Jupiter's Legacy first look: Mark Millar likens series to The Incredibles but with 'nightmare' kids
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The concept of legacy is of great concern even to the world's premier superhero. When you spend a lifetime combatting world-ending villains and foiling local bank robbers, you begin to question what you've really done with your life in the grander scheme. What do you leave behind once you're gone? Was it all worth it? These quandaries are embedded in the DNA of Jupiter's Legacy, Netflix's live-action series adaptation of the comics written by Mark Millar and drawn by Frank Quitely. After all, "legacy" is in the name.
"It all ties into this big science-fiction concept," Millar, who also executive produces the show, explains to EW. "But then you can knuckle it down to something even simpler: what if the world's coolest guy, like Superman, married the world's coolest woman, like Wonder Woman, and they had these f---ing awful children who would be like the Kardashians?"
Netflix begins to paint a picture of what that looks like with EW's exclusive first look at Jupiter's Legacy, in the form of a cinematic that takes panels from Quitely's original comic book drawings and transforms them into scenes from the show.
Josh Duhamel stars as Sheldon Sampson, a.k.a. The Utopian, this story's man of steel whose heroism helped shape the world of today. Duhamel portrays Sheldon across two time periods — amid the 1920s Wall Street financial crash when he gathers a crew to seek out a mysterious island that he's seen only in visions, and in the present, decades after these adventurers returned from that island with superpowers and formed The Union, the first generation of heroes. In their old age, a 120-year-old Sheldon and his Wonder Woman-esque wife, Grace/Lady Liberty (Leslie Bibb), grapple over the thought of their children, Chloe (Elena Kampouris) and Brandon (Andrew Horton), continuing their (here's that word again) legacy.
"After almost a century of superheroes just maintaining the status quo the smart ones start wondering what happens if they break the rules the older heroes have held onto their entire lives," Millar says. "What happens if they step out of this repetitive cycle? This is our starting point and it just goes nuts from here."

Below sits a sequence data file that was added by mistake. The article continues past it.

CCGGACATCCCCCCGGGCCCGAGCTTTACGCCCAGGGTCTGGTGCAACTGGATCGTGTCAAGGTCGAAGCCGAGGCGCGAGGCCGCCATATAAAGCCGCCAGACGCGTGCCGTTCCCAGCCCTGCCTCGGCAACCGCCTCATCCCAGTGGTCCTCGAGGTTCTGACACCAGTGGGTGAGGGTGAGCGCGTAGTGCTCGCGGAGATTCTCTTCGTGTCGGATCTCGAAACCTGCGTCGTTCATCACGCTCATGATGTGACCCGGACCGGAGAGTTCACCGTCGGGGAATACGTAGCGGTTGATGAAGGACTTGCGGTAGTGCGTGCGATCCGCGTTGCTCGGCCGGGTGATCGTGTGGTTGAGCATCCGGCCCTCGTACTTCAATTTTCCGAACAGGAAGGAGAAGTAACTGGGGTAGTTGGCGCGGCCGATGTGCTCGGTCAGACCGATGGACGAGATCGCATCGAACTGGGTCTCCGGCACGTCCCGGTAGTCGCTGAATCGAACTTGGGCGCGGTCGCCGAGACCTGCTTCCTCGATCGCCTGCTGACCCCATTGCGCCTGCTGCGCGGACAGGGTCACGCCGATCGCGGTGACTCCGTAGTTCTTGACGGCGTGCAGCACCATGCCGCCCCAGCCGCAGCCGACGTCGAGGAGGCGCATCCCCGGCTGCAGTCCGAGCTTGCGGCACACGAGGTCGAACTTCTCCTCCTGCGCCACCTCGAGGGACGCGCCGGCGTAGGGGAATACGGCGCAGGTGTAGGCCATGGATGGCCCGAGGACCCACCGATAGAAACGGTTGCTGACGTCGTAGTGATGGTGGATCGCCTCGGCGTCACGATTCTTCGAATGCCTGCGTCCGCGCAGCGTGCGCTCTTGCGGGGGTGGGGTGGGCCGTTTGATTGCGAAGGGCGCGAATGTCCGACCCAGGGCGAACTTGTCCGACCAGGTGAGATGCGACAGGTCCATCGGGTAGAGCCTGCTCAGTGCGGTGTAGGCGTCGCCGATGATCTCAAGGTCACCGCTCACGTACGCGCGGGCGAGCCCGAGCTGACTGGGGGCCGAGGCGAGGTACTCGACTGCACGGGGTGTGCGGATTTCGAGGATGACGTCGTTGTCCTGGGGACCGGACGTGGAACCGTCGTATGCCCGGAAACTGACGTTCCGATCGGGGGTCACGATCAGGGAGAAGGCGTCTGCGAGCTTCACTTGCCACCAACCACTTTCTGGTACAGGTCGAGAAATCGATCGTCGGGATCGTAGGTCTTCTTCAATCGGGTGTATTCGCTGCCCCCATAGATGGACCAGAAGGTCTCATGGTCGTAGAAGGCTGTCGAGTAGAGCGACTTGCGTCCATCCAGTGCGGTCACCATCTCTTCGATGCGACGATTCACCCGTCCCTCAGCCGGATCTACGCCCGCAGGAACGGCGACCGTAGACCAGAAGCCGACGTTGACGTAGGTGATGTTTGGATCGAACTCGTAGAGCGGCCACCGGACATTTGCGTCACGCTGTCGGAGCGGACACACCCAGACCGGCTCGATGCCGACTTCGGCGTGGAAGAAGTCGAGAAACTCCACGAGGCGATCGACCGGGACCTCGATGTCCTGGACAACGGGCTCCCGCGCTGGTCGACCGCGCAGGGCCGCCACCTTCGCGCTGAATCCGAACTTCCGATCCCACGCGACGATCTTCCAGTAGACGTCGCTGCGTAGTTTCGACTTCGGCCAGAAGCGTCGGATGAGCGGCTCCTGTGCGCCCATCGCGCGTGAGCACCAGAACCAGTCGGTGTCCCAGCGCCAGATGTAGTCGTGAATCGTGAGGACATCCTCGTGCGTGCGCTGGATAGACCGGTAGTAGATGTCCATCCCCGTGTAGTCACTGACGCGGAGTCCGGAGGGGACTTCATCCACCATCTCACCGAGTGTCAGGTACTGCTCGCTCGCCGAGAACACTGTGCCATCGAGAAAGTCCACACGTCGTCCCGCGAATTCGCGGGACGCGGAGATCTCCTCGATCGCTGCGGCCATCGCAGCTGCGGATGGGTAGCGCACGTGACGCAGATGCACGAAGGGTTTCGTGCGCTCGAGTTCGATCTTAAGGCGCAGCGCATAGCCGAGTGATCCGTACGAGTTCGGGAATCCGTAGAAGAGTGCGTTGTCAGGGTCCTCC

Another way he puts it, "Imagine The Incredibles, but the kids were a nightmare." But, can you blame them, when their dad's stature as The Utopian looms over their heads? "We're cutting back and forth between this naive optimism of a guy [Sheldon] who utterly believes he's going to save America by finding this island that doesn't exist and this man [in the present] who ultimately knows he's failed," Millar adds. "He's failed the country, he's failed the world, and he's failed his own family because the kids have ended up a mess."
At a time void of summer blockbuster season and superhero movies in the midst of a pandemic, Millar thinks of Jupiter's Legacy as "a summer cinematic event." There's Blackstar, a supervillain from the comics who's brought to life in live-action by actor Tyler Mane in prosthetics. There's Walter (Ben Daniels), Sheldon's brother and member of The Union who goes by the telepathic Brainwave. Then there's Hutch, as realized by Ian Quinlan. He and Chloe bring a Romeo & Juliet vibe to the show; despite being the son of the world's greatest supervillain and Sheldon's friend-turned-nemesis, George Hutchence/Skyfox (Matt Lanter), Hutch sparks a relationship with the rebellious daughter of The Utopian.
Millar had been working for years on comics for Marvel and DC before striking out on his own with his company Millarworld in 2004. "[When I] did my first ever superhero book I had to do something bigger than Avengers or Civil War or Logan or Superman: Red Son. That was my plan when I sat with the blank piece of paper," he recalled. "I wanted to do one story that would become the biggest superhero epic of all time. I wanted to do the superhero Lord of the Rings that would be timeless and just a bumper collection of books people would be reading in 50 or 100 years time." That thinking led to Jupiter's Legacy, first published in 2013 through Image Comics.
Millarworld has released multiple other titles and even struck a deal with Netflix to develop adaptations of his works. Jupiter's Legacy is the first TV series from that deal.
As a show, Millar likens it more to The Godfather "in the sense that it's about an unusual family at the heart of the most outrageous situation."
"But it feels incredibly human and very layered," he says, "because you can relate to everybody within the story and it gives it that humanity."
The eight-episode first season of Jupiter's Legacy will premiere on Netflix this May 7.